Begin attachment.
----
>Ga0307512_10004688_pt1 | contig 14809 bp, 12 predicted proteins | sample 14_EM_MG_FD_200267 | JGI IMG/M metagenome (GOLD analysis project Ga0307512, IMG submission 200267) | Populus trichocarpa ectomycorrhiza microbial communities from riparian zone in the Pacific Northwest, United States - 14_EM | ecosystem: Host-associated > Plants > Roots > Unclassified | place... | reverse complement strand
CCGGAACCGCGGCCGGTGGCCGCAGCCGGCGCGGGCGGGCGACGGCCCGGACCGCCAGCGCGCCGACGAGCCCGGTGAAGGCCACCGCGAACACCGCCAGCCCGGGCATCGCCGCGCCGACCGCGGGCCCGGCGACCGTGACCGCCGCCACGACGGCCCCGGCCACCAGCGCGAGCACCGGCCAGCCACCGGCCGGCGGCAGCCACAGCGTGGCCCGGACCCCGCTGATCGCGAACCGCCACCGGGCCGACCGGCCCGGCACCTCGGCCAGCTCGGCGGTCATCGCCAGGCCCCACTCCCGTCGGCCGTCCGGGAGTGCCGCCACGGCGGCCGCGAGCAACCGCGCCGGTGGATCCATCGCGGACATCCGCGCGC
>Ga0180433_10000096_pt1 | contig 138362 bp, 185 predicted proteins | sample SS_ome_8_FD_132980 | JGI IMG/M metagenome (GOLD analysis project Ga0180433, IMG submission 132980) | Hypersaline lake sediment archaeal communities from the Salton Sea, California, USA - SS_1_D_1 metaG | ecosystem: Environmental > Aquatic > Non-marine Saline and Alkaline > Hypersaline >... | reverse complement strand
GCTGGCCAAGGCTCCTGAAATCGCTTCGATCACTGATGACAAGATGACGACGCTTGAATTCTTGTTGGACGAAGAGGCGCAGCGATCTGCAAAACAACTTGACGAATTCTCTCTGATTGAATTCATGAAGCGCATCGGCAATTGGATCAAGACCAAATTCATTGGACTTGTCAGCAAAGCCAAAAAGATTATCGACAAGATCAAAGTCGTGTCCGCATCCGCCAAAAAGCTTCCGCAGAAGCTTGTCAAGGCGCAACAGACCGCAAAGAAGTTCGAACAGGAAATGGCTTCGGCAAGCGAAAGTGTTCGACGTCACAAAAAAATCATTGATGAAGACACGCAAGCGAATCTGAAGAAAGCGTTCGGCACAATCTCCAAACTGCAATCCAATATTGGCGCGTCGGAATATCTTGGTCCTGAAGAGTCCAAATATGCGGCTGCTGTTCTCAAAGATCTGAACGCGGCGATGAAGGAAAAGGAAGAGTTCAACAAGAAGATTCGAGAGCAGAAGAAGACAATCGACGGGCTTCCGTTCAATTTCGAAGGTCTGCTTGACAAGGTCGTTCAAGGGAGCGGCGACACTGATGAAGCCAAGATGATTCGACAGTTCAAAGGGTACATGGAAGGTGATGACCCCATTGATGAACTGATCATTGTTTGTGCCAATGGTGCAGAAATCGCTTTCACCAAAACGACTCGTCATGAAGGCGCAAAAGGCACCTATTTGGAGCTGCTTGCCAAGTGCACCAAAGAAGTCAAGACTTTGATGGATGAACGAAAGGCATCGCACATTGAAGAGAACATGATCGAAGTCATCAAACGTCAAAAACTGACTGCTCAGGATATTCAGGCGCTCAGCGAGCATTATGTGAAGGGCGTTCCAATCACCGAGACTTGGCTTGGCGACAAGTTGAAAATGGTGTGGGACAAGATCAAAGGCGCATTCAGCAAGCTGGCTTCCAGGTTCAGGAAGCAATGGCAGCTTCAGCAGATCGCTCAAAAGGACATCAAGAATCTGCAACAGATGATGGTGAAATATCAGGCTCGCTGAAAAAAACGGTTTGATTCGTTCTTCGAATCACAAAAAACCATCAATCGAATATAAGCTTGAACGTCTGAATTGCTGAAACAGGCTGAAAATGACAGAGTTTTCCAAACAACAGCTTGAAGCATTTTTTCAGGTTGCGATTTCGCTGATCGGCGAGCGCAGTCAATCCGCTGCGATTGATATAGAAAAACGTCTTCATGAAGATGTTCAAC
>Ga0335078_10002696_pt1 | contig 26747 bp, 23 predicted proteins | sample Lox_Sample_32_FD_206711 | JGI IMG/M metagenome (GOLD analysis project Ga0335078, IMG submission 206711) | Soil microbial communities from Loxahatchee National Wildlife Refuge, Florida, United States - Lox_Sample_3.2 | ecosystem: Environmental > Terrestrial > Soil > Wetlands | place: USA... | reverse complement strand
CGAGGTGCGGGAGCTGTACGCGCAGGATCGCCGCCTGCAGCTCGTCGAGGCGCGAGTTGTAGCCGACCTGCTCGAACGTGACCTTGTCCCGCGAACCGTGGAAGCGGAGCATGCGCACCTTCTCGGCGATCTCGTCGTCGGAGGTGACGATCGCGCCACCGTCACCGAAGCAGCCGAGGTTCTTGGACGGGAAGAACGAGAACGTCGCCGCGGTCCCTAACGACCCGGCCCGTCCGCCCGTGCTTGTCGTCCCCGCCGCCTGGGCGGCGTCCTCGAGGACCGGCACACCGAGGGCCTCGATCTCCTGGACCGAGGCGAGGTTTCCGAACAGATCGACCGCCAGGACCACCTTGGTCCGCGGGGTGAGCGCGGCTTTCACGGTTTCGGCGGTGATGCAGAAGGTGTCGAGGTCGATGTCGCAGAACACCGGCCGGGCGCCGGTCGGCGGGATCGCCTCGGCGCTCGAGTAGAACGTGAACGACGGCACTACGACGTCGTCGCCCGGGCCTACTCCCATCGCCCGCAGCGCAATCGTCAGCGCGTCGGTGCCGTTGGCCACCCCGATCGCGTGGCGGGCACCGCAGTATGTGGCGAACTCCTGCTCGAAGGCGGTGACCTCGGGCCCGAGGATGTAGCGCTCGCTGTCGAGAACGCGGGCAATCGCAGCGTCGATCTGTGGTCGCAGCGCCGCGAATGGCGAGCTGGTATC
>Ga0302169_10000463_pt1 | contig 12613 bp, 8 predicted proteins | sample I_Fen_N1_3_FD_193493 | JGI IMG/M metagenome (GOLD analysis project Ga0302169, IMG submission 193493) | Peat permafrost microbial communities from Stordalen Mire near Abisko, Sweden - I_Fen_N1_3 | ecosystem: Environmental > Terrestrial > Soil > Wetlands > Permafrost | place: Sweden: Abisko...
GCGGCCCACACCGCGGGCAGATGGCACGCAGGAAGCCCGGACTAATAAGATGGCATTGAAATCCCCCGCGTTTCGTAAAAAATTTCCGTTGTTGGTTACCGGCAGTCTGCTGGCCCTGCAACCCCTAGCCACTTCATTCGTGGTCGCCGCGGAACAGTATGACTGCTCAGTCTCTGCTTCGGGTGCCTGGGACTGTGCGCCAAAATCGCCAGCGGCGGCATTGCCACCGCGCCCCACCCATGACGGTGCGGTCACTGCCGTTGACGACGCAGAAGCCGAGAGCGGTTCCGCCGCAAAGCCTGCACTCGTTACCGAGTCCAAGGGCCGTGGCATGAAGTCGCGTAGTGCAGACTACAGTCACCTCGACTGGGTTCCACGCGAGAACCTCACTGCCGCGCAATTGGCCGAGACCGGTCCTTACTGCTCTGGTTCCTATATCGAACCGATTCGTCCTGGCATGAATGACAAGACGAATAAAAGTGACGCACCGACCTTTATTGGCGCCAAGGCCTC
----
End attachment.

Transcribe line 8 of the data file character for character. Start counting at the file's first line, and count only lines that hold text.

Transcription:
GCGGCCCACACCGCGGGCAGATGGCACGCAGGAAGCCCGGACTAATAAGATGGCATTGAAATCCCCCGCGTTTCGTAAAAAATTTCCGTTGTTGGTTACCGGCAGTCTGCTGGCCCTGCAACCCCTAGCCACTTCATTCGTGGTCGCCGCGGAACAGTATGACTGCTCAGTCTCTGCTTCGGGTGCCTGGGACTGTGCGCCAAAATCGCCAGCGGCGGCATTGCCACCGCGCCCCACCCATGACGGTGCGGTCACTGCCGTTGACGACGCAGAAGCCGAGAGCGGTTCCGCCGCAAAGCCTGCACTCGTTACCGAGTCCAAGGGCCGTGGCATGAAGTCGCGTAGTGCAGACTACAGTCACCTCGACTGGGTTCCACGCGAGAACCTCACTGCCGCGCAATTGGCCGAGACCGGTCCTTACTGCTCTGGTTCCTATATCGAACCGATTCGTCCTGGCATGAATGACAAGACGAATAAAAGTGACGCACCGACCTTTATTGGCGCCAAGGCCTC